Last year, for example, farmers in Palakkad grew a new variety of tomato plump and robust in appearance on the advice of Reliances agriculture experts. An entire seasons crop of this new variety was procured at the collection centre at Kozhinjampara and was a sell-out in city outlets.

Local farmers said the traditional variety was still the choice of most farmers and consumers in Palakkad but they chose the new option because it had higher productivity and brought more profits.

The senior Reliance official said: They now understand what the market demands and the benefits of giving the market what it wants. Ultimately, what we do is to make farmers market savvy.

In Wayanad, an agricultural district that is yet to recover from the trauma of debt traps and the largest number of farmer suicides, Reliance employees have tried vigorously to coopt non-governmental organisations (NGOs) and self-help groups into its agri-business chain with the support of agronomy experts and university professors, especially urging them to make use of the colder climate to grow vegetables that the company now sources from markets in Udhagamandalam (Ooty) and Darjeeling.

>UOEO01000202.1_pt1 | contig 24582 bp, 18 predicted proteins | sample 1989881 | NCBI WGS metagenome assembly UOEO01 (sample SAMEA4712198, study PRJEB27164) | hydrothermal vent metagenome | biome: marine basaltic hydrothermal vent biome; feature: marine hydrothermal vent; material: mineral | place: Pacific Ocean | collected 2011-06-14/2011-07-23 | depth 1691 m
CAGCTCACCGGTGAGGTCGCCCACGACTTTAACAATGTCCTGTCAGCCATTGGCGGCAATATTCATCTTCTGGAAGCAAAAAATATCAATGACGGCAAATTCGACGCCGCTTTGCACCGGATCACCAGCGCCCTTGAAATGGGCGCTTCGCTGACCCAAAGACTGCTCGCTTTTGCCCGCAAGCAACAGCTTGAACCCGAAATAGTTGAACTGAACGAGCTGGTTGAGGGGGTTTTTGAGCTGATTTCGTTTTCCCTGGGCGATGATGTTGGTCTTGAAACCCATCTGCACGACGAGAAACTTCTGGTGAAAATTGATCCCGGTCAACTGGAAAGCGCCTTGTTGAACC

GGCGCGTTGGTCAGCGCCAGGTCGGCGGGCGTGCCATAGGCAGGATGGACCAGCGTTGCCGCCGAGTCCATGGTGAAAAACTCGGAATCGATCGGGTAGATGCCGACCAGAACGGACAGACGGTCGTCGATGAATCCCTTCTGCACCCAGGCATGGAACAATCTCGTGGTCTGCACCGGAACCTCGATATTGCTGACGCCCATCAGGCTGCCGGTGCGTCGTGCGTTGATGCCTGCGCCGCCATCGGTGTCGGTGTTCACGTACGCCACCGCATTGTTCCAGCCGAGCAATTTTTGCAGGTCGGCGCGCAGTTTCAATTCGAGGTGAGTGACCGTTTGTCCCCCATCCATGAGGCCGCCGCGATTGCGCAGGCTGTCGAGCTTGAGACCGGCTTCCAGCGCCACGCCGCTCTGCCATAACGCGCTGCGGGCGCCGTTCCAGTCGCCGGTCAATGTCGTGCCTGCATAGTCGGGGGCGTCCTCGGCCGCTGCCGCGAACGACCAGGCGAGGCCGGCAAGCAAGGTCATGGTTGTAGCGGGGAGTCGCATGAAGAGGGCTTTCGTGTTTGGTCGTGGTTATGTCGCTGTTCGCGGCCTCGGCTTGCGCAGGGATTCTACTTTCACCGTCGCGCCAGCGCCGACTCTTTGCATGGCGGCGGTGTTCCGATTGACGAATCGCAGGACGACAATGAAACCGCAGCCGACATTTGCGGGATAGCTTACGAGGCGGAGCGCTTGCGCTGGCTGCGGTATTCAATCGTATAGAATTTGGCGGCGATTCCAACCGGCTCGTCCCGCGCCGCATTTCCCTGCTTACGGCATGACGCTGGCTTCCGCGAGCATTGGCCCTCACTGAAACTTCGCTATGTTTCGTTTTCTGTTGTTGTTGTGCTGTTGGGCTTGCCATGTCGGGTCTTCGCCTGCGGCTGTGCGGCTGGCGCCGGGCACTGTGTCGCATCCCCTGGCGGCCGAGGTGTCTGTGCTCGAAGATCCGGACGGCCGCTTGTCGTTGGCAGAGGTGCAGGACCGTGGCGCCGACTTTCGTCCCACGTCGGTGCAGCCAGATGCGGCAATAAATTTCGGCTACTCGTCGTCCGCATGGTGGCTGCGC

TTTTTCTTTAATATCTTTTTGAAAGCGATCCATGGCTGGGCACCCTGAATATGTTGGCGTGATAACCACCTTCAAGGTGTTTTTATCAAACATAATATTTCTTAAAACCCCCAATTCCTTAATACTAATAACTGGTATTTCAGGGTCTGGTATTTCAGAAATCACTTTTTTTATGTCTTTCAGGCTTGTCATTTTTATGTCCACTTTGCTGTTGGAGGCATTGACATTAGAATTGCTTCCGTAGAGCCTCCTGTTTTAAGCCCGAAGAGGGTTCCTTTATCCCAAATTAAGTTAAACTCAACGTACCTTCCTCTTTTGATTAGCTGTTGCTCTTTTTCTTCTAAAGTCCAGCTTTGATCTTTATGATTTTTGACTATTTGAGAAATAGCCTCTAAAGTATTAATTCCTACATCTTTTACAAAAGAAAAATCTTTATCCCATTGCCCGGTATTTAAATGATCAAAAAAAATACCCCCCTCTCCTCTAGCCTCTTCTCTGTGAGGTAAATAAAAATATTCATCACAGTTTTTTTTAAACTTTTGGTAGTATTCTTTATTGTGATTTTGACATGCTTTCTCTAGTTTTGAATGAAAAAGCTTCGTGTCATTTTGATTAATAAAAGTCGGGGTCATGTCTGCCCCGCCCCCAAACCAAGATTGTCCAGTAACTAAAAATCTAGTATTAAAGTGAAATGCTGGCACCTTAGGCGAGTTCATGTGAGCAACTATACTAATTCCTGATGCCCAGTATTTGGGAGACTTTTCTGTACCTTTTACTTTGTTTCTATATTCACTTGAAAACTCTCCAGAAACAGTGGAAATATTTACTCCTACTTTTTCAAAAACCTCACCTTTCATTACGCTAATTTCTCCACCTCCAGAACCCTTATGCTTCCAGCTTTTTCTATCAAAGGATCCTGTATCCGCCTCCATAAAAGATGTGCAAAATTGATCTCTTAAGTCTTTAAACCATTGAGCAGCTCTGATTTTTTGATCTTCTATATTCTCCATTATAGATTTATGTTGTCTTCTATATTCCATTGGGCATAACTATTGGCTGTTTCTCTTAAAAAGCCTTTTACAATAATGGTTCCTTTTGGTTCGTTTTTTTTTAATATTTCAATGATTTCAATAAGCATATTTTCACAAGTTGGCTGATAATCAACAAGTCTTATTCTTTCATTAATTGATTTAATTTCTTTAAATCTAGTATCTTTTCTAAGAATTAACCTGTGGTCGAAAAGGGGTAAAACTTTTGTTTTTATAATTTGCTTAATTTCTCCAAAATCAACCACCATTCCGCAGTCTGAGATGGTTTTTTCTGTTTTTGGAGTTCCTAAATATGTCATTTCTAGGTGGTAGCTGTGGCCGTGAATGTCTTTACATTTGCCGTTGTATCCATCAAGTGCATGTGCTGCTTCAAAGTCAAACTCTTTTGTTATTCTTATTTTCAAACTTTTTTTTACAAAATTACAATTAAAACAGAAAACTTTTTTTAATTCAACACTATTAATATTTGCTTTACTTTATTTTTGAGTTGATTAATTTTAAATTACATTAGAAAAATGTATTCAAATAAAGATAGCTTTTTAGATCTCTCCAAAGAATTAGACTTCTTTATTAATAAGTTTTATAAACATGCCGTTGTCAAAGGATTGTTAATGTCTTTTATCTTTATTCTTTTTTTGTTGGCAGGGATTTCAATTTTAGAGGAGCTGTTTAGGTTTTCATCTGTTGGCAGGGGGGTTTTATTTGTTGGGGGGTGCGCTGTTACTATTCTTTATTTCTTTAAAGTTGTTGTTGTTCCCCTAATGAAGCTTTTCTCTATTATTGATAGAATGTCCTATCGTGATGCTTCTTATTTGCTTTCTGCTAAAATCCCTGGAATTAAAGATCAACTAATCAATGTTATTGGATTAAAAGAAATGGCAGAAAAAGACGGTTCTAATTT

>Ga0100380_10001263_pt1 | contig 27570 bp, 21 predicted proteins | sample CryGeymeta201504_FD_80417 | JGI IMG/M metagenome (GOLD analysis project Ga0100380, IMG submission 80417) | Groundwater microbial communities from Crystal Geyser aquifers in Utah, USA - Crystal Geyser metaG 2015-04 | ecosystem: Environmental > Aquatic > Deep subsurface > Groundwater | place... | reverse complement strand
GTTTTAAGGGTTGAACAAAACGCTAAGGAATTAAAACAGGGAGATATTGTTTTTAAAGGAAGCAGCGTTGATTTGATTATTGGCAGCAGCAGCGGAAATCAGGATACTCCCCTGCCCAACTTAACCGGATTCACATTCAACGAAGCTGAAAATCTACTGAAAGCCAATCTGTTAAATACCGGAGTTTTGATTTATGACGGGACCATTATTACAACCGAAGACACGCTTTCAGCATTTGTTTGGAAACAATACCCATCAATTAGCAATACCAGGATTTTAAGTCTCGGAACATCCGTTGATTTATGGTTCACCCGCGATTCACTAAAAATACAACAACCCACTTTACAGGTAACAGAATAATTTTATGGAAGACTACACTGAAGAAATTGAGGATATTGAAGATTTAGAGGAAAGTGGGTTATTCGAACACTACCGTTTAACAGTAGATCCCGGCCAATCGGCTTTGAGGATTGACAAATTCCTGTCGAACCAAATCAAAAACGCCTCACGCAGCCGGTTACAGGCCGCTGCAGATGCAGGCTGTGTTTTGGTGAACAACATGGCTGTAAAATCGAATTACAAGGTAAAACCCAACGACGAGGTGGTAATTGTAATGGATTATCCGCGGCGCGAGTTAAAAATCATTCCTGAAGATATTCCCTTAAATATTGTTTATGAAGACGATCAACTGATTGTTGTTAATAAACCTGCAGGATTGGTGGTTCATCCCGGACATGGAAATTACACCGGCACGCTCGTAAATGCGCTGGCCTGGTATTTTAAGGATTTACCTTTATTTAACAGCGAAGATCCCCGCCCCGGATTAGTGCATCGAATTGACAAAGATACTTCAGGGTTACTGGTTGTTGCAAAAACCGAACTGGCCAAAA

In the rice bowl of Kerala, Kuttanad, in Alappuzha district, the company had almost clinched a deal with self-help groups under the Kuttanad Development Society to buy their entire harvest of two varieties of rice that the KDS sells under the brand name Karshakan (see box). This was before a calamitous spell of summer rain wiped out entire chunks of the rice harvest, adding to the deepening food crisis in the State.

Said Fr. Thomas Peelanikkal, KDS chairman: Eventually, we disagreed on the price. But even when we refused, we were aware of the benefits of selling to this super-store company. Farmers would get an assured market and the price, in cash, immediately. That would be considered a godsend in Kuttanad.

Sourcing is the key to the retail industry and our strength is our information network, a senior Reliance executive told Frontline. We have a huge database and we can act knowing which the cheapest sourcing location for any given product at any given time will be. Indeed, if a commodity is available locally it will never be cheaper in a faraway location. That is why we give so much importance to buying locally and building a relationship with all the local players.